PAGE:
‘What did you grow during lock down?’
‘Herbs, tomatoes and flowers.’
‘I managed peas, lettuce, radishes and carrots.’
‘We could put a salad together!’
‘What did you grow during lock down?’
‘Herbs, tomatoes and flowers.’
‘I managed peas, lettuce, radishes and carrots.’
‘We could put a salad together!’
Dazing lights shone through the night as water played it’s tinkling tune within the fountain. Rising up from the centre was a large pink and white waterlily, posed on the edge of fully opening.
My mum sat on her balcony each clear evening, sometimes with a glass of wine and my dad, looking at the fountain. She didn’t know she was having me until four or five months in. She couldn’t get pregnant and thought it was another phantom.
My parents struggled to name me for weeks but finally one evening on the balcony with me wrapped in a blanket in mum’s arms, she looked across at the waterlily and knew what my name was.
(Inspired by; https://rochellewisoff.com/2020/05/27/29-may-2020 with thanks)
Every spring as soon as the grass got cut and the flowers started popping up, my sneezes and watery eyes started. Normally, I’d take some meds and get on with it but this year, my hay fever was worse then ever.
I felt like I had a cold. My nose was blocked and I was sneezing so much whilst my eyes were puffy and always felt like they had something in them. None of my normal things seemed to work, so I went all out on cold and flu things as well. At least they kept some of the symptoms at bay.
The days grew longer, the sun was out more often and spring turned to summer. Still, I was plagued and only cold showers seemed to help. I longed for autumn and winter to come.
It had been years since they had seen rain. The sky was was always clear, icy blue and the black ground dry and cracked. They, the plants and animals survived by the deep holes drilled into the ground and the pumps that let the water come up.
The water was heavily restricted; only two water pots per house a day then additional ones for people with animals and plants. In summer, this was further restricted as the need to make sure the water was saved became a priority.
The look outs, who normally yelled the sightings of travellers and enemies, were the first to spot the cloud back. Only one of them could remember the last time the sky had changed.
The message spread like birds taking flight in a panic. People gathered, faces to the sky then they hurried for anything that would contain the water. The streets became cluttered with pots, bowls, cauldrons and all manor of other things.
With held breath and quietness, everyone waited and after what felt like a life time, the sky became dark and grey. Then the first drops fell, a few spots here and there like a soft cast off of spray.
Then it started pouring down.
The birds were singing the last songs of the day but it was still hot and hazy outside. I lent back in the garden lounger and looked at the wax crayon blue sky. It had been a beautifully day, one of this days ‘miracle’ like days that seem only to be in films.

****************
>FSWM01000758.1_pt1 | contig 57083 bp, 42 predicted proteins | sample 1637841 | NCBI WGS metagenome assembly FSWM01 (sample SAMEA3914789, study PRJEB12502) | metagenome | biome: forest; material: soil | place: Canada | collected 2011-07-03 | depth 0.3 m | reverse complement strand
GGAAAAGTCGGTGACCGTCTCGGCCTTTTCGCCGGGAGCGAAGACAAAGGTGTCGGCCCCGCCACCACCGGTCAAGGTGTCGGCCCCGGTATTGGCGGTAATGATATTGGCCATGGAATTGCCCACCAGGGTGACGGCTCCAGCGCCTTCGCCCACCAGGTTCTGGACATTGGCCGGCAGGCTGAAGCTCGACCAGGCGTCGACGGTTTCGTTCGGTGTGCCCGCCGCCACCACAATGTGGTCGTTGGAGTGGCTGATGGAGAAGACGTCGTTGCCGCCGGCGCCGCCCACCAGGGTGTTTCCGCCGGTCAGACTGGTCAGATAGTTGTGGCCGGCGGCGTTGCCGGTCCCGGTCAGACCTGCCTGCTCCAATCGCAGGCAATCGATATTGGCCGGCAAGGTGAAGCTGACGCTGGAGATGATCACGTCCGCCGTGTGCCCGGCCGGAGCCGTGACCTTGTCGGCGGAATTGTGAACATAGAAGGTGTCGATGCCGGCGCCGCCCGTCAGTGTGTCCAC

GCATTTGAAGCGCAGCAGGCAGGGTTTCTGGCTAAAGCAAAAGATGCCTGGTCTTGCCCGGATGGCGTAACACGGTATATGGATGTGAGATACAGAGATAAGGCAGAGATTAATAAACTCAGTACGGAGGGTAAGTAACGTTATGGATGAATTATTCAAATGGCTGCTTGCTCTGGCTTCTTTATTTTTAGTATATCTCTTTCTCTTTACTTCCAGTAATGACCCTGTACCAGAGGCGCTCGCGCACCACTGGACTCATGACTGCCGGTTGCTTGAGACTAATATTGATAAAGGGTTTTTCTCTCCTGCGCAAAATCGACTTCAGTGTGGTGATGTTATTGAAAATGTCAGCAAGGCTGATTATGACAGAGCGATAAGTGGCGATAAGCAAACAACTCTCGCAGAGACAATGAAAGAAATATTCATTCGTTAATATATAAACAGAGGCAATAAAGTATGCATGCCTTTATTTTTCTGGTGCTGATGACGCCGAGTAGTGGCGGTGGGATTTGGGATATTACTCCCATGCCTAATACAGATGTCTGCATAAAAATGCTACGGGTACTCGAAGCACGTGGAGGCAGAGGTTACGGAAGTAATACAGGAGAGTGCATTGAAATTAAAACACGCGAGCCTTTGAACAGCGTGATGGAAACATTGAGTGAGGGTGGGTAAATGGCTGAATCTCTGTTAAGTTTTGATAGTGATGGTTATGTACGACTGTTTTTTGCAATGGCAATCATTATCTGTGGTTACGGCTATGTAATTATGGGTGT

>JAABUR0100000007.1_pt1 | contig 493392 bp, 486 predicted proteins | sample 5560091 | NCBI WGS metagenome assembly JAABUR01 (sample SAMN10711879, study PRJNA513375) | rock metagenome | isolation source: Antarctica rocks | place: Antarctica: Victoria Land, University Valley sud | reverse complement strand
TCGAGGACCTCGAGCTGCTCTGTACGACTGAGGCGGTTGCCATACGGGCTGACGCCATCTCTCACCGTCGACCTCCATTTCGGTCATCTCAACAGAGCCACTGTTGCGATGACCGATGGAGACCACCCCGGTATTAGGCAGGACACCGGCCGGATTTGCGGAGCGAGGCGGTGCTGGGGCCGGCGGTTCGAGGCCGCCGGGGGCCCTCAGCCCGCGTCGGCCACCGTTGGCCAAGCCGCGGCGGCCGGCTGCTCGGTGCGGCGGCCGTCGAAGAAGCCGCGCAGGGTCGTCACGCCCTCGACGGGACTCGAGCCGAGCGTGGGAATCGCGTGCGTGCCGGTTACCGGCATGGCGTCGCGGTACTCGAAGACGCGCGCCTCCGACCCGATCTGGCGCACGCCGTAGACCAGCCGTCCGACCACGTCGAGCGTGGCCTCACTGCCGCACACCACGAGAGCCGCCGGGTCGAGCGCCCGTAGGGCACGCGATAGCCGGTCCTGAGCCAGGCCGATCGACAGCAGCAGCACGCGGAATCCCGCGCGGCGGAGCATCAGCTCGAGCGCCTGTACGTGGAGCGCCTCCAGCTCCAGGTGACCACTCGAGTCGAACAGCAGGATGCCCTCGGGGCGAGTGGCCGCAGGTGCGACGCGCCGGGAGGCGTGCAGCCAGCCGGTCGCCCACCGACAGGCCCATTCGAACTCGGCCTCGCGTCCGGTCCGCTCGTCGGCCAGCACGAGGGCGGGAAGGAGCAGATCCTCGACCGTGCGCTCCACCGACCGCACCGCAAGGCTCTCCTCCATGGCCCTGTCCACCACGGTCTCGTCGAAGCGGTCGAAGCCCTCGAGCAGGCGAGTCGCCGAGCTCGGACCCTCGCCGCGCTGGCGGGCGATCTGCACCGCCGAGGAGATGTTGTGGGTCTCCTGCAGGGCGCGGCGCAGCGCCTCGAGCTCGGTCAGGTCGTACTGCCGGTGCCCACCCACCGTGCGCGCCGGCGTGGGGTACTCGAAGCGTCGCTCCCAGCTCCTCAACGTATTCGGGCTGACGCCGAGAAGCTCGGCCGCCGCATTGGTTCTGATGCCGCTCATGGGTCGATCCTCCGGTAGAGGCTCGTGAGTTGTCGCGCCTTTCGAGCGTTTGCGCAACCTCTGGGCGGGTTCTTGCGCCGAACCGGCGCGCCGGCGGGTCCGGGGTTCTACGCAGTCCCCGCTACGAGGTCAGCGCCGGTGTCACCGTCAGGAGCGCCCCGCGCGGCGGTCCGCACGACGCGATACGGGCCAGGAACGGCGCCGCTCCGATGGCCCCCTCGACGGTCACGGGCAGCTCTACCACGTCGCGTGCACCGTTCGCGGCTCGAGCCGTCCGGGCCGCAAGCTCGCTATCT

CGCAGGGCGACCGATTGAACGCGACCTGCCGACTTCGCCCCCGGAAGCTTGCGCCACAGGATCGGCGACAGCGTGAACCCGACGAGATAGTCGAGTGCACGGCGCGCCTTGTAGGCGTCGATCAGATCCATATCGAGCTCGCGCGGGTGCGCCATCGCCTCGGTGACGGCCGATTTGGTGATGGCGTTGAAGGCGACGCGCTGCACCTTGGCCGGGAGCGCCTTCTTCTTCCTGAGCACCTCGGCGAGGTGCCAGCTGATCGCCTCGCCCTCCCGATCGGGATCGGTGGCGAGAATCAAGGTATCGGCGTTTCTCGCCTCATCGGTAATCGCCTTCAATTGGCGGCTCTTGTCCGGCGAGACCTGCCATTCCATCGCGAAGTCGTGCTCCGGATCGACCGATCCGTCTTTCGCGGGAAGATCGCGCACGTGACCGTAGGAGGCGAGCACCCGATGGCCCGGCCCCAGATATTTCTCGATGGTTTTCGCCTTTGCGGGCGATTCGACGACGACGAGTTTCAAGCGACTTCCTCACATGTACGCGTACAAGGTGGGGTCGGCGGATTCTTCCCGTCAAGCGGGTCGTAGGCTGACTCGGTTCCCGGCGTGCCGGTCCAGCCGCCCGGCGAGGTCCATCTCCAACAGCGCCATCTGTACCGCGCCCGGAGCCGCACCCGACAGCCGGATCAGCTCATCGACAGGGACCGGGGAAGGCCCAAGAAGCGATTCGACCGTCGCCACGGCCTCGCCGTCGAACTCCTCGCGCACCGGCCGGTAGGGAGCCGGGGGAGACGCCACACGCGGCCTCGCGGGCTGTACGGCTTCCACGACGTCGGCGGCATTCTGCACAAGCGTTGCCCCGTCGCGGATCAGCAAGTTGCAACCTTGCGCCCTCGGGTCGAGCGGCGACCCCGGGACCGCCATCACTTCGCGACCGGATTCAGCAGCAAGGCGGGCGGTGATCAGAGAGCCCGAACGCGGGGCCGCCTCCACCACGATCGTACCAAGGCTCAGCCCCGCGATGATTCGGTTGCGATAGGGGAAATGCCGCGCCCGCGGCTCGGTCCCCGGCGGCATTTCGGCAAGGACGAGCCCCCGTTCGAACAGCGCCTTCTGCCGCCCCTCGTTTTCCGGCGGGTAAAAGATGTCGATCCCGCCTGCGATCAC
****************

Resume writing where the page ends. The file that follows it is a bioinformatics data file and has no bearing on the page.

Shutting my eyes, I relaxed into the heat, wishing and not for the first time that day, that I had a swimming pool to be dipping my feet into. We had had one in the last holiday villa we had stayed at. Oh, how it had been glorious to sit on the edge of the pool, legs in the cool water and sipping some sweet drink whilst the sun set behind the palm trees.
England didn’t really allow that setting. We didn’t have constant sun and heat that other European countries did. Still, on the rare days like this….
The clicking of ice against a glass made my eyes flicker open. My husband was stepping out of the house, two glasses of some pink fizz in his hands. He came over and hand me a glass, I smelt the hint of fruits and took a sip.
‘Something light and sweet for this hot evening,’ my husband explained.
‘What is it?’ I asked twisting the glass in my hand to inspected the drink.
Bubbles coated the sides of the glass and others raced to the surface fizzing and popping. Mint leaves floated along side the chunky ice cubes and the colour was a light pink hinting at the taste summer berries.
‘My own invention,’ my husband replied.
I took another few sips, nodded and spoke, ‘ I love it.’
I was one of the lucky ones during lock down. My small house was on the coast and I could go out for walks along the beach or the cliffs or the patches of surrounding countryside.
I saw on the news about people in their city apartments with no access to a garden or much space to walk. It made me realise how lucky I was.
Crossing another task of my long list of them, I looked through the pages; some computer typed and others handwritten which were stabled together, at the other jobs there. They were all D.I.Y tasks like; paint the fence, fix the bottom draw in the kitchen, put the wheel back on the shelf unit, replace the doorbell.
It was was strange to think that once I hardly had the time or else I would say I’d do it tomorrow and now I needed to fill the daytime up because my job was on hold. What better way to pass the time then getting through my lists?
Everyone else was in the same place and constantly I would hear the whirl of drills, the teeth-on- edge scrapping of a spade against rocks and the blasting chugging of a chainsaw. Voices would drift from other back gardens; children playing, neighbours talking loudly over their fences and the wind slapping shut doors.
I frowned over a scrawling of words at the bottom of the list but couldn’t make them out. The one below it appealed to me more then anything else; build wood plants for herbs and butterfly/bee liking flowers.
That sounded like a nice thing to get making.
The deliveries kept on coming. The mailman paused at the doorstep as he left a stack of boxes there. What were this people buying? he wondered as he walked away.